One of the most compelling and certainly frequently visited subgenre of biopic is that of the whistleblower movie. As we’ve seen in classics like All The President’s Men, Silkwood, and most recently in director Todd Haynes’ film Dark Waters, stories of exposing the truth in the name of the public good make for good cinema when possessing the right ingredients.
During the recent press day for his film, I asked Todd Haynes on behalf of CinemaBlend what it was that he felt were the hallmarks of good whistleblowing movies. He responded with the following rundown:
You watch almost always unlikely people, sort of through circumstances, confront [a] narrative that it is almost on their own fragile shoulders to disclose, and investigate and expand, and seek through the discovery process and then try to figure out something to do about it.
In the case of Dark Waters, the fragile shoulders we see uncovering the truth are those of corporate defense attorney Rob Bilott, played by Mark Ruffalo. Bilott’s true life crusade against the chemical company DuPont is the focus of Todd Haynes’ film, as we see Ruffalo’s portrayal of Bilott doing the legwork to uncover decades of supposed corporate malfeasance.
As a result, we’re also treated to Rob Bilott’s 20-year process of research, follow-ups and eventually legal proceedings that are still going on to this very day. But for as much due diligence that is shown in Dark Waters’ grounded world of procedural law, we also get to see the very human toll that the case took on not only Mark Ruffalo’s protagonist, but also the communities that were connected to the case.
Consequences such as those come from the very real and pretty much assured consequence of taking on a company like Rob Bilott did in the true story that inspired Dark Waters. When I asked Todd Haynes about what he feels makes for a good whistleblower movie, especially when it comes to his own product, he also included the following complications that apply to the genre almost universally:
Invariably, power pushes back, and [whistleblowers] lives become imperiled, and their families, and their relationships to their communities become isolated. And you see all of that in Dark Waters, in the case that Rob Bilott takes on against DuPont.
Audiences undoubtedly see this take form in the trailer for Dark Waters, as the condensed version of the film’s pitch ends with Mark Ruffalo running through a parking garage, fearful that if he turns on his car, he could be eliminated. While that’s the more cinematic way of expressing the tightening knots that present themselves in a whistleblower’s quest, the more grounded consequences are just as harrowing.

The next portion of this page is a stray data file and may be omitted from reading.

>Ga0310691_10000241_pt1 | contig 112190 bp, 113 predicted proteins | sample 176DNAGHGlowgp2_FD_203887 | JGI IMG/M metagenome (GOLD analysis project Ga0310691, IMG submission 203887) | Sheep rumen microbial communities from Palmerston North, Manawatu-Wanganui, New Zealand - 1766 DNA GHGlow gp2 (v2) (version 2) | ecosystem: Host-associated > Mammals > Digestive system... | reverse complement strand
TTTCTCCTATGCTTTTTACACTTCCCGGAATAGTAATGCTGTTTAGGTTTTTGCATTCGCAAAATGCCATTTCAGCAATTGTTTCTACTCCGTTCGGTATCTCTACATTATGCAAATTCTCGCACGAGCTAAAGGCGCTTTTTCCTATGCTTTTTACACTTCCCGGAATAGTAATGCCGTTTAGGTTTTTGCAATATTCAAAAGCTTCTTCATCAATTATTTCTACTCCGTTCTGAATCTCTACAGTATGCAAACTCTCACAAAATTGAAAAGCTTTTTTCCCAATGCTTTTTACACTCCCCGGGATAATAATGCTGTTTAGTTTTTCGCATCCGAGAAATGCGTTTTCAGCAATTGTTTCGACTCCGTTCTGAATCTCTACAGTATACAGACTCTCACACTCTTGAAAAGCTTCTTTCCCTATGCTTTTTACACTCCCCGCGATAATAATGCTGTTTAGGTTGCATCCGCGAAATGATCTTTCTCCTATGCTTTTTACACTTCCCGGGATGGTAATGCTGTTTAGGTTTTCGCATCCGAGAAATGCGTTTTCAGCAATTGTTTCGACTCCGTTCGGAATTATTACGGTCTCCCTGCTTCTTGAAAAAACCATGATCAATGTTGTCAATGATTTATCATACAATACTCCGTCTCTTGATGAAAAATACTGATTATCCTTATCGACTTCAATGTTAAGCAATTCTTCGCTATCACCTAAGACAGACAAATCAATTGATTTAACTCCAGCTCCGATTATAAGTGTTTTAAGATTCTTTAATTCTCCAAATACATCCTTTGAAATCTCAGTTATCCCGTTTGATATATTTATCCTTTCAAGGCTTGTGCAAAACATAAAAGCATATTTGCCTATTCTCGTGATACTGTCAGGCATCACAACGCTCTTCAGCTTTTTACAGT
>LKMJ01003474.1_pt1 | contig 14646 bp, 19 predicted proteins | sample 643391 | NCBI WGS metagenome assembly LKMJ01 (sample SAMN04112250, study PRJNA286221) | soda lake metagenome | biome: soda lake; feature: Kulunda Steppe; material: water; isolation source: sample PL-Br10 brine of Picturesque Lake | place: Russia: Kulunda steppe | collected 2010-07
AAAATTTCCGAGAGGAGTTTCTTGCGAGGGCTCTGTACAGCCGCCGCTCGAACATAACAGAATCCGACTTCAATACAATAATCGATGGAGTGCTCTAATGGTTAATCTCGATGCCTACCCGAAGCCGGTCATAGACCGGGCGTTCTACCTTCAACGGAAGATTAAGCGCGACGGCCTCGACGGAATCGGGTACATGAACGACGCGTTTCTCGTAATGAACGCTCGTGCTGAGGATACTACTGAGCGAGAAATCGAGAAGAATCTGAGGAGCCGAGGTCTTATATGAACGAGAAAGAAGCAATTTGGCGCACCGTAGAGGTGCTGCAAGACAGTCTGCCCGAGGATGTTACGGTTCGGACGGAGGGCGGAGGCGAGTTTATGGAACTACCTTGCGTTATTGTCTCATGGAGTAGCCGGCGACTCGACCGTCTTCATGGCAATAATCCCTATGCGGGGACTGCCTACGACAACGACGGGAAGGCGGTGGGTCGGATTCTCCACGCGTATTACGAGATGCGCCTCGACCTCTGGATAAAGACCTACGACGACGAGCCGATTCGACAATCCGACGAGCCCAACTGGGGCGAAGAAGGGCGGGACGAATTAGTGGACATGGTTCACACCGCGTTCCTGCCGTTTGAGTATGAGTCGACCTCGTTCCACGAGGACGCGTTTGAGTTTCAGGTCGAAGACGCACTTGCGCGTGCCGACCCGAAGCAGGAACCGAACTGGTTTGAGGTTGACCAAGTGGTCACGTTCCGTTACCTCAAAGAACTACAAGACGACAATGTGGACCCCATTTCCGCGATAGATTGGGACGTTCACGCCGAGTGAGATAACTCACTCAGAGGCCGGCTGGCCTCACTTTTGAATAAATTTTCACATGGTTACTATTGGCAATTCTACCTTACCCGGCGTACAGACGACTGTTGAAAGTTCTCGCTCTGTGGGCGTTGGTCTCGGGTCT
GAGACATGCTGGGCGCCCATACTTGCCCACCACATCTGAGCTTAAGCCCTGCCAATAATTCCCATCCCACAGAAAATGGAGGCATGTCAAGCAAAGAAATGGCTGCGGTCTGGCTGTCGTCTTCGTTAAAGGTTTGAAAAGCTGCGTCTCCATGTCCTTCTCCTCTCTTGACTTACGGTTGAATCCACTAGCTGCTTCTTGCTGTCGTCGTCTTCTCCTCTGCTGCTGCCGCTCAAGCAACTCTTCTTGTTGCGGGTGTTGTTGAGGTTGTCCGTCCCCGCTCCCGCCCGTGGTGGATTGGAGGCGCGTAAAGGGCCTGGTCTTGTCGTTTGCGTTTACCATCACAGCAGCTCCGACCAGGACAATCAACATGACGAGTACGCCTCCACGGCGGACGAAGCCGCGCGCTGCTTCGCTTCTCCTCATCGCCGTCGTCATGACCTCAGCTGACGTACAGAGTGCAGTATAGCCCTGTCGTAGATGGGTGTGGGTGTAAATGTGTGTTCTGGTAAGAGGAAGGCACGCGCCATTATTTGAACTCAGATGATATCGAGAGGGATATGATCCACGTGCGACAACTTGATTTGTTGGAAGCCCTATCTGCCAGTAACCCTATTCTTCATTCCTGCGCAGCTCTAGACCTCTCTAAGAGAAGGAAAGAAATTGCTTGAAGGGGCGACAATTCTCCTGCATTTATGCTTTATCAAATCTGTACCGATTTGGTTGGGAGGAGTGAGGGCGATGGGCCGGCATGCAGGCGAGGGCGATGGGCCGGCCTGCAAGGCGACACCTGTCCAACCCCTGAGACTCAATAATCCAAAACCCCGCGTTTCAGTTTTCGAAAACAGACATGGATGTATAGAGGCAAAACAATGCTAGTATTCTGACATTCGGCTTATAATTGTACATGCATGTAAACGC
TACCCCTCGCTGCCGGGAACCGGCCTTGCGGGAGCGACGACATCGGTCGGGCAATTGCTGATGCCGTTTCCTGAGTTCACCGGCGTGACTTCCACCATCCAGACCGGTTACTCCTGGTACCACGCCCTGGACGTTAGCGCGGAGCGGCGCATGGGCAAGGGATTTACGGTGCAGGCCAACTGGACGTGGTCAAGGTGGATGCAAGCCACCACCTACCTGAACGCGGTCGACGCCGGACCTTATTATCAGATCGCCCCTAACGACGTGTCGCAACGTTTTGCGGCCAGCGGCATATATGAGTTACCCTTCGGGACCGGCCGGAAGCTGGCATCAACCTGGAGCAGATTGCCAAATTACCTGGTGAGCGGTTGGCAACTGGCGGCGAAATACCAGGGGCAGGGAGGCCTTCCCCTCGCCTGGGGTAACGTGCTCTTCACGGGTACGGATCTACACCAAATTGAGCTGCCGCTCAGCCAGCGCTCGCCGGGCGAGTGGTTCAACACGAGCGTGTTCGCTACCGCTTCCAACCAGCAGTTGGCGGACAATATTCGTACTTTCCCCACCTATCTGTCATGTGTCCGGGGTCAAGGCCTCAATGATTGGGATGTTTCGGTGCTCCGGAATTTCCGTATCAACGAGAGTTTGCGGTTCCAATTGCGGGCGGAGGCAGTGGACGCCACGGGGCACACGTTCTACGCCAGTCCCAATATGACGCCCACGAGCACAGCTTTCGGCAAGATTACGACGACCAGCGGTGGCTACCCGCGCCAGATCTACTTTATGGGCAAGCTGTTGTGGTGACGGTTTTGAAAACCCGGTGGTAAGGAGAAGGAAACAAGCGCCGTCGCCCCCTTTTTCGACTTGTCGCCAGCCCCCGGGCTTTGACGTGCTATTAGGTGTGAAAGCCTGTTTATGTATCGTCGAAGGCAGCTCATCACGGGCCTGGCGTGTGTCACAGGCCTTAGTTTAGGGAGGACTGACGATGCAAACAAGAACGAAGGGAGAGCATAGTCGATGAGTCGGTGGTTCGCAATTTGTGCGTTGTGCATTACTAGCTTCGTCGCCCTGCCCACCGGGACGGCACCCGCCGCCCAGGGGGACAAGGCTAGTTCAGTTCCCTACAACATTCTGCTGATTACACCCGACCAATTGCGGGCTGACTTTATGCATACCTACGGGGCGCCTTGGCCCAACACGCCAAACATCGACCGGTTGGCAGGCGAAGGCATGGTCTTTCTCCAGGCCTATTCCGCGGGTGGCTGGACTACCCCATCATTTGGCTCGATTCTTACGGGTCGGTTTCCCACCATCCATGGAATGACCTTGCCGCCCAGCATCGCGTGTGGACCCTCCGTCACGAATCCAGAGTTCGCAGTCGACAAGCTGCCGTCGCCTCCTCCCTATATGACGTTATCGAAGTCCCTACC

Throughout every phase of Rob Bilott’s crusade for the truth in Dark Waters, we see him become more of a pariah with each subsequent question he asks. His once trusted sources don’t return phone calls, the West Virginia community he came from starts to shun Wilbur Tennant, the farmer who came to him with the very first complaint against DuPont, and eventually Rob Bilott himself starts to freak out about just how far reaching the conspiracy he’s investigating turns out to be.
In those actions, we see Mark Ruffalo deliver yet another powerful performance in this film genre, as previously he’d lent his talents to films like David Fincher’s Zodiac and Tom McCarthy’s Best Picture winning expose Spotlight. Seeing as Ruffalo’s no stranger to this sort of undertaking, he was obviously the perfect choice to play Rob Bilott in Dark Waters.
But what made him, as well as co-star Tim Robbins and director Todd Haynes, perfect candidates to bring this story to life is the fact that all three of them are passionate for what the film had to offer to the public. With backgrounds in activism, Mark Ruffalo and Robbins were shoo-ins, but with Haynes, his love for this genre was the key to leading him into taking his first non-fiction based narrative project.
You can see him display that passion, as he speaks in the video from our interview below:
In climates of political turmoil, films like Dark Waters are especially powerful, as they show the true efforts of people like Rob Bilott who uncovered a heinous wrong, and risked their lives to right it. But even removed from the times that they have been crafted in, those films entertain and inform future generations, and possibly even future whistleblowers.
Which leads to the final question I had not only for Todd Haynes, but also to Tim Robbins, Mark Ruffalo and Rob Bilott when I spoke to each of them at that Dark Waters press junket: could this movie make it easier for future whistleblowers to come forward? As you might expect, everyone, including Haynes himself, said that they certainly hope that it will. If anything, that’s ultimately a big part of the moral this particular film is trying to display for its potential audience. As shown, whistleblowing is dangerous and difficult, but it’s ultimately worth the time because it makes things easier for those who follow in the footsteps of such actions.
As long as there are whistleblowers in the world who are read to report the facts and fight for the justice they seek, there will always be films like Dark Waters that tell their stories. Which is probably a good thing if you ask Todd Haynes, as he’s not only a fan of the genre, but he’s also brought his talents to a worthy entry in that particular canon. Let’s hope that if he finds another true story that he takes a shining to, he doesn’t hesitate to jump on board and spin another tale of speaking truth to power.